In this guide, we’ll be looking at using meditation for productivity and focus.

Whether you’re trying to improve your career, get coursework done, or be more productive in general, start using meditation for productivity and focus.

Scientific research has proven that meditation improves productivity [1]. This is one reason why major companies like Google are now using meditation in the workplace, to help employees be more productive.  

Meditation can help you to tune out distractions so you’re able to get work done no matter what is going on around you. And it can reduce laziness and procrastination

Here’s how it works. 

The Link Between Meditation, Productivity And Focus

So how does meditation make you more productive? To understand that, we need to look at the nature of both productivity and meditation.

Productivity means the efficiency of our work. It is usually measured in input against output, such that the more work we put in the more results we expect to get out of it.  

There are many things that influence productivity. In particular, neuroscience tells us that we need the right amount of dopamine in order to get a sense of reward for motivation. We need the right amount of the stress chemical noradrenaline too, which creates fear of what might happen if we procrastinate. And we need acetylcholine, which enables us to focus. We also need a strong prefrontal cortex (part of the brain) because that is the brain part most important to productivity.  

Let’s bear those things in mind one moment while we look at meditation.

Meditation is a psychological exercise in which we focus the mind on one aspect of the present moment, similar to mindfulness. Modern meditation is based mostly on Buddhism with techniques like Vipassana and Anapanasati, and there are newer methods like Mindfulness Based Stress Reduction. And, of course, there are guided methods too, including many guided meditations for productivity. These methods all involve focusing the mind in order to create psychologically beneficial states.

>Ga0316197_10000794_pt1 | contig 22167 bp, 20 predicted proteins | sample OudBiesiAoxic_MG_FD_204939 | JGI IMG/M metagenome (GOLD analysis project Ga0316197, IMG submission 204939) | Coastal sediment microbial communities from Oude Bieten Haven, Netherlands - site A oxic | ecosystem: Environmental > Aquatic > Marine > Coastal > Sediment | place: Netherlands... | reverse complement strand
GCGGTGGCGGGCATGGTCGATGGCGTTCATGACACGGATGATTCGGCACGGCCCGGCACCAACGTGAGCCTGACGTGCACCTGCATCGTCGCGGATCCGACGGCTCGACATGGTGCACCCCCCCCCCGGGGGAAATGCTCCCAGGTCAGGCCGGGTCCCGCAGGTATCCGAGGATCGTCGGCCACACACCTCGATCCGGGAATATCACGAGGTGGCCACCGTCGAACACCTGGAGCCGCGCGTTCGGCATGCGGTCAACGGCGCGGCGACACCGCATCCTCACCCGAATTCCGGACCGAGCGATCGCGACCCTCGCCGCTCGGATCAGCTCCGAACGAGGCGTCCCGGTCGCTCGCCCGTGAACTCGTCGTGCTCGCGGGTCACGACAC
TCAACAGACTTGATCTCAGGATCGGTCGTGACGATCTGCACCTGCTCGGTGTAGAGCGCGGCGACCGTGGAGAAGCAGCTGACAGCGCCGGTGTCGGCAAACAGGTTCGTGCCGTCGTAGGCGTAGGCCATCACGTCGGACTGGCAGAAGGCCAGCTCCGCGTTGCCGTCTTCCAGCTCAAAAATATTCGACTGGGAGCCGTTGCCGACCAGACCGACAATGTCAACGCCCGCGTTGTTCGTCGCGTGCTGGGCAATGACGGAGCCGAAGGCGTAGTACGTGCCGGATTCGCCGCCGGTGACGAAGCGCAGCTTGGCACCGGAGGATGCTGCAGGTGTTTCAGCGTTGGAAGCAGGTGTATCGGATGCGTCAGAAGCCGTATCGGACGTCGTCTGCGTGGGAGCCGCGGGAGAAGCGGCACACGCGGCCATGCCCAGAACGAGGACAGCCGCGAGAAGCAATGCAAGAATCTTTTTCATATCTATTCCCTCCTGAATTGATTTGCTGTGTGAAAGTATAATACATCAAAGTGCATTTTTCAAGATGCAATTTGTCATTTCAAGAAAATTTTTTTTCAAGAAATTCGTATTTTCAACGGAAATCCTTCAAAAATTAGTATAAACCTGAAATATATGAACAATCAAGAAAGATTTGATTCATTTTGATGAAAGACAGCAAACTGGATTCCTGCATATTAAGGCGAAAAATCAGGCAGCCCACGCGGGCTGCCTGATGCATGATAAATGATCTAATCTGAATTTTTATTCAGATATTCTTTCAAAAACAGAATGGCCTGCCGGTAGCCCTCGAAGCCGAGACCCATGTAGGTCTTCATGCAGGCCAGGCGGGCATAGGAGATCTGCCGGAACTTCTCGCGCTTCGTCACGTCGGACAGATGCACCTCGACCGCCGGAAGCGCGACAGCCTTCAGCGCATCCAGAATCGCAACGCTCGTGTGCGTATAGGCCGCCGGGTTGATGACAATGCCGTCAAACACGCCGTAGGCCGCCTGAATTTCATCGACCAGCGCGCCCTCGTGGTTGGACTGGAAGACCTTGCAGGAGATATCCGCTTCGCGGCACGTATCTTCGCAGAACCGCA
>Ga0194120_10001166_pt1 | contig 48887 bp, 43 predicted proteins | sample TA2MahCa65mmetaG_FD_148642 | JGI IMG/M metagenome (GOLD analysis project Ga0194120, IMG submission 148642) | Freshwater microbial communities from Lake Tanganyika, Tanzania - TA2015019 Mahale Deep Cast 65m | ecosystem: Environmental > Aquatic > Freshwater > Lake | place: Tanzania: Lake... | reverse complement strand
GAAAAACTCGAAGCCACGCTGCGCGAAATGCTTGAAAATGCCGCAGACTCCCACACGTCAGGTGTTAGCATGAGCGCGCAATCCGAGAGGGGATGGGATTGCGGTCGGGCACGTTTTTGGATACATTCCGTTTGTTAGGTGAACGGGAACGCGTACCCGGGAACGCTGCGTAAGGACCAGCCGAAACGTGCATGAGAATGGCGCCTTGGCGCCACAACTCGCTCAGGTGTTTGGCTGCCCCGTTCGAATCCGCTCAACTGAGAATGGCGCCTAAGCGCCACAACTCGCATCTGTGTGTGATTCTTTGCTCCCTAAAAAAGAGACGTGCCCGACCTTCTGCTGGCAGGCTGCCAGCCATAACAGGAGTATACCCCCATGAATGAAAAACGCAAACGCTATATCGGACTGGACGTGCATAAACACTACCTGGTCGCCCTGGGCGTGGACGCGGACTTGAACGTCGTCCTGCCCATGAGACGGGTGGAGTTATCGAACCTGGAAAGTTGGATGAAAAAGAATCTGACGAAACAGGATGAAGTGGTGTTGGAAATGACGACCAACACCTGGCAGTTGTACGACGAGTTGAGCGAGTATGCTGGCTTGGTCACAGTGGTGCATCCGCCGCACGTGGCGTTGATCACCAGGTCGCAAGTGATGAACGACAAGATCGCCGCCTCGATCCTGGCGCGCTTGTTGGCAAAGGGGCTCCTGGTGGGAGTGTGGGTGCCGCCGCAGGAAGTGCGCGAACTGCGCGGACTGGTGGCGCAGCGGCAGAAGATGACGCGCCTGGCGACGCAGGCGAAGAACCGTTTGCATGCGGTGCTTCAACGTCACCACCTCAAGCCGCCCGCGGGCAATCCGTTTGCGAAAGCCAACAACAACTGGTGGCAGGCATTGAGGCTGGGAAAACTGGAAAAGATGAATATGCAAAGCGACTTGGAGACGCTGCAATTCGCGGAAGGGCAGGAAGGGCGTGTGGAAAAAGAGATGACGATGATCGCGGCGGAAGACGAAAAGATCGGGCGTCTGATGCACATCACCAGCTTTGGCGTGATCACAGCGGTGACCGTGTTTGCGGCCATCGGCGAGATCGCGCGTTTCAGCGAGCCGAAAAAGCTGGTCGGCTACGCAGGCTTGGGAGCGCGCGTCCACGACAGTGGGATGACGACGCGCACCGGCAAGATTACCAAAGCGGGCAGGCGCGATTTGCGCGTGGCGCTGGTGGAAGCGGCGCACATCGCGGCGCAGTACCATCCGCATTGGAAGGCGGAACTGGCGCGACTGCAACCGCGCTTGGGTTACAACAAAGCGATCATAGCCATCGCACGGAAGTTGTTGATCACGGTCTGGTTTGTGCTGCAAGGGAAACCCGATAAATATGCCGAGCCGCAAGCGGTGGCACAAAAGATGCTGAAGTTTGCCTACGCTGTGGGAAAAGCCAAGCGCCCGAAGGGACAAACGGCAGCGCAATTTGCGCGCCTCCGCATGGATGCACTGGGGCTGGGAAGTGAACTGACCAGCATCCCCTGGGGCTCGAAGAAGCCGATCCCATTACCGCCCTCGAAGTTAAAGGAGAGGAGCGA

So how does meditation make you more productive?

Well, for starters, there is significant research that says that meditation strengthens the prefrontal cortex, the most important part of the brain for productivity. This part of the brain makes decisions, focuses, judges, plans, and is involved in self-discipline.  When neurons in the prefrontal cortex fire more easily we become more productive. Neuroimaging scans show that meditators have enhanced neural activity in the prefrontal cortex than non-meditators. This means that while non-meditators are being distracted by unwanted thoughts and monkey mind, meditators are more able to concentrate on work.   It also means meditators are better at making decisions and so are less inclined to procrastinate. And meditators have more self-discipline.  

So how about the brain chemical we looked at earlier: dopamine, noradrenaline, and acetylcholine? Research reveals the effect of meditation on these brain chemicals.

In other words, meditation increases productivity because it leads the brain into its most productive state.

So how to you use meditation for productivity?

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Best Meditation For Productivity And Focus

This is my best productivity meditation script, and is largely based on Buddhist Samatha, a traditional meditation for concentration.

  1. Sit comfortably on a meditation chair. Make sure your feet are squarely planted on the floor at shoulder-width apart. Your knees should be directly above your ankles and not locked. Your sine should be straight and relaxed. Your chin should be angled slightly downward to elongate your neck. 
  2. Place your hands in Gyan mudra by extending your fingers and curling your thumbs and index fingers so they touch at the tips. Place your hands palm-up on your thighs. 
  3. Close your eyes and begin to breathe mindfully. Essentially, what we want to do when using mediation for productivity is to train the mind to focus on one thing and to ignore all distractions. To do this, we are going to focus the mind on the space just beneath the middle of the nose. Focus on this point. 
  4. Naturally certainly distractions will occur. These could include intrusive thoughts and external events like the doorbell ringing. What we want to do is keep the mind focused on the spot just beneath the middle of the nose. When distractions occur, remind yourself that they are temporary and unimportant and continue to focus on the same spot.